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Darla Moore and Condi Rice Admitted to Augusta National, But It Should Not Have Taken Women This Long

Golfing and fraternities have always gone hand-in-hand — until Augusta National Golf Club admitted its first two female members, Condoleezza Rice and Darla Moore, on Monday.

Ever since its founding in 1933, Augusta National has been the most illustrious golfing alliance in America. Members include former General Electric CEO Jack Welch, Berkshire Hathaway conglomerate Warren Buffett, and Microsoft forefather Bill Gates. Notwithstanding each member’s distinctive success story, almost all share the same White skin color and androgenized gender. And until recently, this club has tenaciously kept its “last of the old plantations” relic by refusing membership to minorities.

The first African American, Ron Townshend, was admitted in 1990. The former Gannett Television Group president was called the “Jackie Robinson of country-club golf” by The New York Times and a “golf nut” by club chairman Hord Hardin. Regardless of his late admittance, Townsend nonetheless ushered in a fresh, progressive era for the club. Membership has since embraced African Americans like former NFL player Lynn Swann and retired AT&T executive Ray M. Robinson

And, finally, women are seeing invitations as well. Rice (the so-called “Warrior Princess”) and Moore (“a cross between the Terminator and Kim Basinger”) are ideal additions to the club. Just as Townsend did before them, both will pave the way for inclusion and equality. They’ll both be symbols of the changing times — even if the times changed a while ago, and Augusta National is just now catching up. “It will be a proud moment,” chairman Billy Payne declared, “when we present Condoleezza and Darla their green jacks when the club opens this fall.” 

But why has that epiphany taken this long?

Historically, Augusta isn’t the only club to practice exclusivity. Yale’s Skulls and Bones society counted George W. Bush among its “bonesmen,” and didn’t invite women until 1991. San Francisco’s Bohemian Club still practices gender discrimination and urinating on trees, among other things. Colorado Springs’ El Paso Club voted to deny females membership — thereby upholding a tradition of 135 years. “We can’t decimate … to let a few women in,” squabbled Randy Kilgore, an insurance magnate and El Paso participant. “It would be the end of the club.”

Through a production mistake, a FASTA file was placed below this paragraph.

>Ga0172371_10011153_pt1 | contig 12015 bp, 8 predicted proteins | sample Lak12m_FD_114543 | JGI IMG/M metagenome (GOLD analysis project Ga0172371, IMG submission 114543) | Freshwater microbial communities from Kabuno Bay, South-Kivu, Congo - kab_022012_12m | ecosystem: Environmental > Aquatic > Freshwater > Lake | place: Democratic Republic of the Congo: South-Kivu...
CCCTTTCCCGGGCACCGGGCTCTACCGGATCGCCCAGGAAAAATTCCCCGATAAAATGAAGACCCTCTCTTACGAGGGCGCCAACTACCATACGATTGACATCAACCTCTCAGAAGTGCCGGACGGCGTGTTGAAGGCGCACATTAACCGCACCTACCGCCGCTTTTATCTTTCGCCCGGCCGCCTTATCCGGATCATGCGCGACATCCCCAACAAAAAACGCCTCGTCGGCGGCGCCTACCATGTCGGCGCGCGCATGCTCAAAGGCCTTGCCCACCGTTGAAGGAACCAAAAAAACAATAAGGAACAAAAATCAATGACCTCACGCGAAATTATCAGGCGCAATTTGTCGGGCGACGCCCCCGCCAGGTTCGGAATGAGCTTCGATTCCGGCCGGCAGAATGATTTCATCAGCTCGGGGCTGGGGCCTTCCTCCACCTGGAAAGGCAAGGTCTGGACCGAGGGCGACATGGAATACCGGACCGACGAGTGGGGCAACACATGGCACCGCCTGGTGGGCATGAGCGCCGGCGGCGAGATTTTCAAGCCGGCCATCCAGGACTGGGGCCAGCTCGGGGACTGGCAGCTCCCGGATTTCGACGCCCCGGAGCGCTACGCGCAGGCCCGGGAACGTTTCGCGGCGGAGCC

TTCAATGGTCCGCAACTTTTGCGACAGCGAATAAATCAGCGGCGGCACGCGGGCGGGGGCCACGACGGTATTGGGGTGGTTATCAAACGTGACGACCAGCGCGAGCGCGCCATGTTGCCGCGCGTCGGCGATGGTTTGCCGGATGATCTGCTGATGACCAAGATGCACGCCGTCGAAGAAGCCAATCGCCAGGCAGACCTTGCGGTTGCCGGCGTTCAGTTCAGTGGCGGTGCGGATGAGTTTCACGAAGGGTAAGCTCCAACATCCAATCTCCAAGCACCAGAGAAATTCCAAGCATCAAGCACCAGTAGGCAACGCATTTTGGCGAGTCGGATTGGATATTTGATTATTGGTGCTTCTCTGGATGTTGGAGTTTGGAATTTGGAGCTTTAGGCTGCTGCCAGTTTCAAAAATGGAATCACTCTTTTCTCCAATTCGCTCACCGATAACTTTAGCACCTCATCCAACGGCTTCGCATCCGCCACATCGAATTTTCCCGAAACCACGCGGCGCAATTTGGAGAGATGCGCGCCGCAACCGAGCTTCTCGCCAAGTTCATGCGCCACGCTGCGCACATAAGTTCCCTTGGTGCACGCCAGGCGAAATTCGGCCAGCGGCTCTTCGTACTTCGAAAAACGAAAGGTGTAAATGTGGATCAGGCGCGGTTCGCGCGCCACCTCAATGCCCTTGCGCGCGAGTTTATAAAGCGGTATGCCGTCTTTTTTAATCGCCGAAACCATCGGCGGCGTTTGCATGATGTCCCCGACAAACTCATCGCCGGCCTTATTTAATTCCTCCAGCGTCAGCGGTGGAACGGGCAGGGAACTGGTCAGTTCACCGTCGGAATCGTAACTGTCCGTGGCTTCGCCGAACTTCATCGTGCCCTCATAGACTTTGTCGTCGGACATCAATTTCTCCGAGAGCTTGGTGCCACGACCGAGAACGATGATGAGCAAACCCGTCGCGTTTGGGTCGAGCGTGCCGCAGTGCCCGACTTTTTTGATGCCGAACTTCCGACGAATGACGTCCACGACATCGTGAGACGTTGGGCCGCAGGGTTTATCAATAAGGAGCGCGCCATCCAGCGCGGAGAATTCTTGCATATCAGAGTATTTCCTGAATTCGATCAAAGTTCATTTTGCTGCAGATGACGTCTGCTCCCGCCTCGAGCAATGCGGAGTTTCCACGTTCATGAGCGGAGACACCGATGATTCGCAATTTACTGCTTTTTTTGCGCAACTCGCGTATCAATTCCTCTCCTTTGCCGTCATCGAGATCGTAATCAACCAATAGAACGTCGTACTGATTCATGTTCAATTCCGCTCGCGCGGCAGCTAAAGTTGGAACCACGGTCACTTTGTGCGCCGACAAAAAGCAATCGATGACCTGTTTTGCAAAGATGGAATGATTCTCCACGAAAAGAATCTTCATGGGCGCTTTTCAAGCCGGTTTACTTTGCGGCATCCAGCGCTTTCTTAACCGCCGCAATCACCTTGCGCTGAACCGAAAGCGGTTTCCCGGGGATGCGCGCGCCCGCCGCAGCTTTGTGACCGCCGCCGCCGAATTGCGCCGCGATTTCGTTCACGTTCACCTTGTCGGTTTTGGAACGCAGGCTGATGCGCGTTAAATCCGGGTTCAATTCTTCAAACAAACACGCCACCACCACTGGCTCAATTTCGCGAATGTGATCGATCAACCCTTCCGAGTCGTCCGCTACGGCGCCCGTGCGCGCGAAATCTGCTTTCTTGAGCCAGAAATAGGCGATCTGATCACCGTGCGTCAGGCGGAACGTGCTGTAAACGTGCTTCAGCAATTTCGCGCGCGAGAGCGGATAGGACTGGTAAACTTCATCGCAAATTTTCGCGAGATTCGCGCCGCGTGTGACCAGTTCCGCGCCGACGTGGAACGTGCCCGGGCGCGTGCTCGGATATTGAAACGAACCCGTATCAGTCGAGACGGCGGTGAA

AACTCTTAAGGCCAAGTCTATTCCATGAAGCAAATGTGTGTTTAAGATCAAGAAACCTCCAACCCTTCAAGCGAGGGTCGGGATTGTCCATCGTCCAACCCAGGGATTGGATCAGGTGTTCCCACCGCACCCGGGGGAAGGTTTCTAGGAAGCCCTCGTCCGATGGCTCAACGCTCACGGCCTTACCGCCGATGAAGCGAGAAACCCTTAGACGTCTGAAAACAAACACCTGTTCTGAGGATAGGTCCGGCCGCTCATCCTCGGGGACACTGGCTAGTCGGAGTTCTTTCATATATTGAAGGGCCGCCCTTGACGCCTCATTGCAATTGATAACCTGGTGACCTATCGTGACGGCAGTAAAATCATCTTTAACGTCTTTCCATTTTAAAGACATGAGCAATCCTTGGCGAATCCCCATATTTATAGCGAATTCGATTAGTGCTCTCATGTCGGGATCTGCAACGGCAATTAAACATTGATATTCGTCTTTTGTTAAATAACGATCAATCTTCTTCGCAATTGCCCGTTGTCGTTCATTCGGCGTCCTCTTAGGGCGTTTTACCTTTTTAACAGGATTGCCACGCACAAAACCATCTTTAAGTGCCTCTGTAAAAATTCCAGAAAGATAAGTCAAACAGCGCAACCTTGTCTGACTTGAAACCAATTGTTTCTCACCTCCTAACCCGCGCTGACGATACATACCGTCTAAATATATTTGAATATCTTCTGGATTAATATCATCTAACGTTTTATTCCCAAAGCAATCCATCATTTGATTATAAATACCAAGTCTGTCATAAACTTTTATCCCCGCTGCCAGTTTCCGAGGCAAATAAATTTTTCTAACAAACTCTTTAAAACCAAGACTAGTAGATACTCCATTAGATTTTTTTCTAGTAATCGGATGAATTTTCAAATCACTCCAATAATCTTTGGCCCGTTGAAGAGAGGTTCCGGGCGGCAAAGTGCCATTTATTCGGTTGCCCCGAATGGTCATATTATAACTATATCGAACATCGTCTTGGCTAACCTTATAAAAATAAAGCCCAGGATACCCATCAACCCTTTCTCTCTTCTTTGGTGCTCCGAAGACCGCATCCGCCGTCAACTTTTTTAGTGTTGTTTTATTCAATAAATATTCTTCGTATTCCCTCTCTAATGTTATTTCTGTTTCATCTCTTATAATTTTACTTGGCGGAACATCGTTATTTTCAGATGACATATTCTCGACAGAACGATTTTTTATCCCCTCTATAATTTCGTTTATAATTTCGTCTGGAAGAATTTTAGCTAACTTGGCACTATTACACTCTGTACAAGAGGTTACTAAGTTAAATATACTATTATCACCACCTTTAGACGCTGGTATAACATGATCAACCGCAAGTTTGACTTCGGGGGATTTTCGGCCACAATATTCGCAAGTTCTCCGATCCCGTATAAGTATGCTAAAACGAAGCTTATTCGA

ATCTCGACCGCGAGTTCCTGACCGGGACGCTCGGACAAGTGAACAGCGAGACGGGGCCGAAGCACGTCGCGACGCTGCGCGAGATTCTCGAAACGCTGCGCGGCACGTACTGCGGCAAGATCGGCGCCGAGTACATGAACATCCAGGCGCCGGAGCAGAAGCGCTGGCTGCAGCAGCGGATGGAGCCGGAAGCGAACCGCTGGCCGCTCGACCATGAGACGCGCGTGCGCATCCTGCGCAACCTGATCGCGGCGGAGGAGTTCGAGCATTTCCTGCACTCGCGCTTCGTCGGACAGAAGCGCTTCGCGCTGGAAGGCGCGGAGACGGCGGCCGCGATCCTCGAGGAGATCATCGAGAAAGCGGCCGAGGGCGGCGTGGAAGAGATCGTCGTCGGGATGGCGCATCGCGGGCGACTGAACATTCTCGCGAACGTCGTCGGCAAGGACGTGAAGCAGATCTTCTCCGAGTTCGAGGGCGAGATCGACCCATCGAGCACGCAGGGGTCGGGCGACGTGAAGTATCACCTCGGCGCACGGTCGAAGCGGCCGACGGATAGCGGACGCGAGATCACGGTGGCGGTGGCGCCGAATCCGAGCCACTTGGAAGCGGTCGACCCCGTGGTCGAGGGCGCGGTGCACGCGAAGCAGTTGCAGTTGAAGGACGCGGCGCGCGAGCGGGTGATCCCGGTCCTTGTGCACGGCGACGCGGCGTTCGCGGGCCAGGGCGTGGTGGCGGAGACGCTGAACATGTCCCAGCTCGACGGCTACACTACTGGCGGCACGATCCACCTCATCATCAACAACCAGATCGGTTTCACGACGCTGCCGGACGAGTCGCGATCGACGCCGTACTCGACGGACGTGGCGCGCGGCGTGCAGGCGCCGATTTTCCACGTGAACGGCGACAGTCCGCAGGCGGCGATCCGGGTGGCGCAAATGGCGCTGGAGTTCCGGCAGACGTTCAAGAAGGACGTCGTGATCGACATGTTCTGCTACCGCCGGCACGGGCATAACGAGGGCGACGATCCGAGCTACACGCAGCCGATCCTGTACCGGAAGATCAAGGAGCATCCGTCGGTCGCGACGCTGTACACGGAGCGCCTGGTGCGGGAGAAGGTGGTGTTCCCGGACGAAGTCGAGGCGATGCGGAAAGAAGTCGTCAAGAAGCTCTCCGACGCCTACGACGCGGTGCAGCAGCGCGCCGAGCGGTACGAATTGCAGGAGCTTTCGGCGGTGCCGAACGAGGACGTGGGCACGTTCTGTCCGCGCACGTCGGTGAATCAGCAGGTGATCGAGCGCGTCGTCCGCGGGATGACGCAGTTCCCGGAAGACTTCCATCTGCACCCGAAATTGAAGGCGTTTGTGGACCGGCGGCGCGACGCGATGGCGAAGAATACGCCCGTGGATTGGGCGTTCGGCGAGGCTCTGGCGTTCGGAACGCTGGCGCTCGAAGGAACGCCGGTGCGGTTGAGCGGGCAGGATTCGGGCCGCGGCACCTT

Frankly, I’m not surprised with these secret, fraternal societies. Although I’m frustrated with such blunt ignorance of 21st century culture, I simply have no interest. These clubs have always focused on male bonding — so why bother? It’s not a party worth crashing. After all, we could make the same argument for The Girls Scouts: It’s an exclusive club dedicated to female bonding. Skulls and Bones, Bohemian Club, El Paso, and the Girl Scouts all have the same idea in mind. The only difference is that one urinates on trees, while another sells Thin Mints for $5 per cookie. 

But Augusta National stands for something universally appealing. As a sports club, it remains dedicated to golf above all — not so much discrimination or exclusivity. Sports are about uniting and forgetting political, socioeconomic, or physical differences. The athletic world seems to hold a bright future for females with Augusta’s latest ruling and the 2012 Olympics’ feminine feats. As French Olympic coordinator Pierre de Doubertin said, “the Olympic Spirit is neither the property of one race nor of one age.”  

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